If you’re into “natural” products, chances are you’ve heard of tea tree oil. It’s used widely in topical products and shampoos. So, is it safe? Effective? Worth the money?
According to Holistic Online, tea tree oil has a “wide range of applications”:
Tea tree oil is active against all three categories of infectious organisms: bacteria, fungi and viruses.
Tea tree oil is a very powerful immuno-stimulant. It increases the immunity of the body against bacteria, fungi and viruses.
The immuno-stimulant action of Ti-tree is perhaps its most important property. This property is very useful in the treatment of debilitating illnesses such as glandular fever, and for people who repeatedly succumb to infections or who are very slow to recover from any illness. It is one of the most important oils for helping people who are HIV positive. (http://www.holisticonline.com/aromatherapy/aroma_ess-oil-tea-tree-oil.htm)
Not every website I’ve looked at makes such claims, but these are the kinds of claims that could lead to tragedy, so I’m going to deal with them. Okay, here goes.
Preliminary evidence shows that tea tree oil does have antiseptic/disinfectant uses, for topical use only. It may be used to treat wounds involving bacterial infections such as methicillin-resistant Staphylococcus aureus (MRSA). It may also be used to treat athlete’s foot, nail fungus, dandruff and acne.
As far as being antiviral, the National Institutes of Health (NIH) says that studies show effectiveness at killing the herpes virus; an abstract on their website regards treatment with tea tree oil in this capacity as “promising.” Another abstract from the NIH says that it was found to be effective at stopping the influenza virus. A health page from the University of Maryland Medical Center says that tea tree oil can aid in the removal of warts in conjunction with banana peel or raw garlic patch. Warts are caused by the human papilloma virus (HPV) and there is no available evidence that tea tree oil can be used as a treatment for that, or for any other viruses other than the aforementioned. It is very important to note that you cannot take tea tree oil internally! If you want to kill any viruses with this stuff, you’ll need to apply it to the broken area of the skin where the virus has made its way. You’ll use it as an antiseptic. It’s also important to note that when using antiseptics you should do some research first, particularly for any that are deemed natural; not every treatment kills every pathogen.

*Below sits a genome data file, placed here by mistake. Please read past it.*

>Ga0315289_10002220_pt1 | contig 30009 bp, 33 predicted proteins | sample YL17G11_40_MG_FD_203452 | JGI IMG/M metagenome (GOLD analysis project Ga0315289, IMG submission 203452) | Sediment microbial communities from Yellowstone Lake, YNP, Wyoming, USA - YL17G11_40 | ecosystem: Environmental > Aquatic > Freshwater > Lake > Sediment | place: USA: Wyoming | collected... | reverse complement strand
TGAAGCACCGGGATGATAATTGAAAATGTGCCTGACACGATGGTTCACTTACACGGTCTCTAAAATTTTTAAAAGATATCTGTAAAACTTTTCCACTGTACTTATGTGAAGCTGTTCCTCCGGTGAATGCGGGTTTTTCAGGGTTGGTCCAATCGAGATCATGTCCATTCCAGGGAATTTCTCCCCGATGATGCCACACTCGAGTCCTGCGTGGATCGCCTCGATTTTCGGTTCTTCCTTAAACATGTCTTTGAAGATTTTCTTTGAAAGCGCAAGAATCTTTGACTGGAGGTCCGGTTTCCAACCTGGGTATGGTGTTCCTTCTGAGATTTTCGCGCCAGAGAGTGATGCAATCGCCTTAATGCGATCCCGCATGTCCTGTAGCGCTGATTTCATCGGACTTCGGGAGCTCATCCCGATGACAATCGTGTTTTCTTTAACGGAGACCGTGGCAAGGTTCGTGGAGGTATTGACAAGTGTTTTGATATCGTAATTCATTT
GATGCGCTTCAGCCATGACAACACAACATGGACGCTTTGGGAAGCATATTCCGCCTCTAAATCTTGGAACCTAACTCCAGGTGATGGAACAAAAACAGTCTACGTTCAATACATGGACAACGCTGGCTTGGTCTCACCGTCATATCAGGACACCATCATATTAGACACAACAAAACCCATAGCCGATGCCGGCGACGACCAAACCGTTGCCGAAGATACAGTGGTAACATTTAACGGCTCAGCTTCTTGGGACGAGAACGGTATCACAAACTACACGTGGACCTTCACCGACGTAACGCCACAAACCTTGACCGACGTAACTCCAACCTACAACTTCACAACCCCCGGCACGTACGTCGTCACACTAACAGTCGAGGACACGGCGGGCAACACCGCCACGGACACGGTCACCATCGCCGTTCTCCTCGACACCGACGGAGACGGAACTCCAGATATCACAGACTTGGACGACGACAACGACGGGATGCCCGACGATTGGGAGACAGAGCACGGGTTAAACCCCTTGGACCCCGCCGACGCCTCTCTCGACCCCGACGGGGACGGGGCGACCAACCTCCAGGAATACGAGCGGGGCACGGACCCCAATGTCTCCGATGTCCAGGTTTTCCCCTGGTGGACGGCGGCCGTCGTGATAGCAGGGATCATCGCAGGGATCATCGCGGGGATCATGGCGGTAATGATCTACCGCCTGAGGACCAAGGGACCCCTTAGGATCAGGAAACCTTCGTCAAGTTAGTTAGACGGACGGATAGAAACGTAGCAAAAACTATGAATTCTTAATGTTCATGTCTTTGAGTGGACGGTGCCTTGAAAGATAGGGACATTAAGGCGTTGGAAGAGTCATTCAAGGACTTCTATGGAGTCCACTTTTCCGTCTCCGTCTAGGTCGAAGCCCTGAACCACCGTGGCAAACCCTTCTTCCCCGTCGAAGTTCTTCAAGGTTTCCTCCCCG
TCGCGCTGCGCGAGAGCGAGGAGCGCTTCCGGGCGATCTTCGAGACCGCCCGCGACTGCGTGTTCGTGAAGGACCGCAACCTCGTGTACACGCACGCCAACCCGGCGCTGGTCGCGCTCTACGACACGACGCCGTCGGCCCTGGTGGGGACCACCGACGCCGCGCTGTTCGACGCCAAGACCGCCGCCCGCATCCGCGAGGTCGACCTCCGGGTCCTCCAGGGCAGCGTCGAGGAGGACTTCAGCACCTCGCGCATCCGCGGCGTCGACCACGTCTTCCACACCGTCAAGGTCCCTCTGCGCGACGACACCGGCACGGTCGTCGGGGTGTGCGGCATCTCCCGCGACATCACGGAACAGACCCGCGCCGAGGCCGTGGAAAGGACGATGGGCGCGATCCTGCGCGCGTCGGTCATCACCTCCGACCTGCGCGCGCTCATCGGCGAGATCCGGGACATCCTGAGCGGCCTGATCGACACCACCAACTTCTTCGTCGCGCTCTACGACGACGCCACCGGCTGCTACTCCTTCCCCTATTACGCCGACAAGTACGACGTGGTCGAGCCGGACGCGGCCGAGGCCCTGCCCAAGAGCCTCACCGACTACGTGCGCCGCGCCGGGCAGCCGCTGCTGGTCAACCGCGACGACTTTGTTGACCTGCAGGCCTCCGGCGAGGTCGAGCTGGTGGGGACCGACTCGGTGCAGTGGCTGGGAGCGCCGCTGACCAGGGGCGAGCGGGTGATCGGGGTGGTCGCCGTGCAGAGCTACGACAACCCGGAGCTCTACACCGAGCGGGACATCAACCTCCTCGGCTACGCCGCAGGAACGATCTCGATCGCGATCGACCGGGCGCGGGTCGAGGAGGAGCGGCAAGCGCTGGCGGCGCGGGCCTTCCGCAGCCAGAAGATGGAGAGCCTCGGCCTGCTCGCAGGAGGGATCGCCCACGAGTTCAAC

How about boosting the immune system? Harvard Health Publications has this to say about it:
Many products on store shelves claim to boost or support immunity. But the concept of boosting immunity actually makes little sense scientifically. In fact, boosting the number of cells in your body — immune cells or others — is not necessarily a good thing. For example, athletes who engage in “blood doping” — pumping blood into their systems to boost their number of blood cells and enhance their performance — run the risk of strokes.
Attempting to boost the cells of the immune system is especially complicated because there are so many different kinds of cells in the immune system that respond to so many different microbes in so many ways. Which cells should you boost, and to what number? So far, scientists do not know the answer. What is known is that the body is continually generating immune cells. Certainly it produces many more lymphocytes than it can possibly use. The extra cells remove themselves through a natural process of cell death called apoptosis — some before they see any action, some after the battle is won. No one knows how many cells or what the best mix of cells the immune system needs to function at its optimum level. (http://www.health.harvard.edu/staying-healthy/how-to-boost-your-immune-system)
So be especially careful when you’re thinking about trying to boost your immune system–a lot of what’s out there isn’t much more than an old wives’ tale. If your lifestyle is poor (bad diet, no exercise, smoking, etc.) then your immune system may be weakened, but developing better habits will bring it back. If your immune system is compromised, that is something you should work with your doctor on, and, as always, do some research!
And, again, tea tree oil should only be used externally–I’m not sure how a topical application of anything could boost your immune system. This evidence behind this claim is anecdotal at best.
So there. Other websites make less extravagant claims about tea tree oil, and if you are inclined to try them, they might work out for you. Some examples:
- Hand sanitizer
- Kitchen/bathroom disinfectant
- Homemade deodorant
- Fighting mildew and mold
- Clean your washing machine
- Freshen your clothes in the dryer
A warning I’ve found from several sources is that you shouldn’t use oxidized tea tree oil–that is, tea tree oil that has been exposed to air for too long. It is known to cause allergic reactions.
If you’re inclined to use tea tree oil, there are benefits it is shown to have, but more research so far isn’t exactly conclusive. Be sure to do your research when using any alternative medicine, and as always, consult your doctor first!